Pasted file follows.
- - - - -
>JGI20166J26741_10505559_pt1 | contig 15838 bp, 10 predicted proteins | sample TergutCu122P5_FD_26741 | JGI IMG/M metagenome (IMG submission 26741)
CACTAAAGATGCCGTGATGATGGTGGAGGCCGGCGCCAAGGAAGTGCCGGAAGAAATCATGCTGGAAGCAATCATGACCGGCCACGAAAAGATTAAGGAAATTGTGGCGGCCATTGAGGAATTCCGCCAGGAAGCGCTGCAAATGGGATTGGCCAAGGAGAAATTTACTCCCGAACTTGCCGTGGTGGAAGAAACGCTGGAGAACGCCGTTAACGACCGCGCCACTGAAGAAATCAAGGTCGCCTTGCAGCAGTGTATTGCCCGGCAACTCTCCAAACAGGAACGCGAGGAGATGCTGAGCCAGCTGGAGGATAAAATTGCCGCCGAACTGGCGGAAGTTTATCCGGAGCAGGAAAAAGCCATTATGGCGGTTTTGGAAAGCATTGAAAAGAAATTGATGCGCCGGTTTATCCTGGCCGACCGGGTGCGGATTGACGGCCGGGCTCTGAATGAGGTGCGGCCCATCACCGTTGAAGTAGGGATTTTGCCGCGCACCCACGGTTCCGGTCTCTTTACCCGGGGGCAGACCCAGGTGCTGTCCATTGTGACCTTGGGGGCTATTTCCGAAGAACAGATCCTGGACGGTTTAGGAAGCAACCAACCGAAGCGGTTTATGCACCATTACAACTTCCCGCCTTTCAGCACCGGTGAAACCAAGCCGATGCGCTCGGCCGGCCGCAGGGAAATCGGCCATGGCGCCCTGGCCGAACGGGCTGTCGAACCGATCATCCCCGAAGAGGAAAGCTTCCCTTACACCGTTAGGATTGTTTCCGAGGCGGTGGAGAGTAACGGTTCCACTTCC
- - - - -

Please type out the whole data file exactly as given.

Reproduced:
>JGI20166J26741_10505559_pt1 | contig 15838 bp, 10 predicted proteins | sample TergutCu122P5_FD_26741 | JGI IMG/M metagenome (IMG submission 26741)
CACTAAAGATGCCGTGATGATGGTGGAGGCCGGCGCCAAGGAAGTGCCGGAAGAAATCATGCTGGAAGCAATCATGACCGGCCACGAAAAGATTAAGGAAATTGTGGCGGCCATTGAGGAATTCCGCCAGGAAGCGCTGCAAATGGGATTGGCCAAGGAGAAATTTACTCCCGAACTTGCCGTGGTGGAAGAAACGCTGGAGAACGCCGTTAACGACCGCGCCACTGAAGAAATCAAGGTCGCCTTGCAGCAGTGTATTGCCCGGCAACTCTCCAAACAGGAACGCGAGGAGATGCTGAGCCAGCTGGAGGATAAAATTGCCGCCGAACTGGCGGAAGTTTATCCGGAGCAGGAAAAAGCCATTATGGCGGTTTTGGAAAGCATTGAAAAGAAATTGATGCGCCGGTTTATCCTGGCCGACCGGGTGCGGATTGACGGCCGGGCTCTGAATGAGGTGCGGCCCATCACCGTTGAAGTAGGGATTTTGCCGCGCACCCACGGTTCCGGTCTCTTTACCCGGGGGCAGACCCAGGTGCTGTCCATTGTGACCTTGGGGGCTATTTCCGAAGAACAGATCCTGGACGGTTTAGGAAGCAACCAACCGAAGCGGTTTATGCACCATTACAACTTCCCGCCTTTCAGCACCGGTGAAACCAAGCCGATGCGCTCGGCCGGCCGCAGGGAAATCGGCCATGGCGCCCTGGCCGAACGGGCTGTCGAACCGATCATCCCCGAAGAGGAAAGCTTCCCTTACACCGTTAGGATTGTTTCCGAGGCGGTGGAGAGTAACGGTTCCACTTCC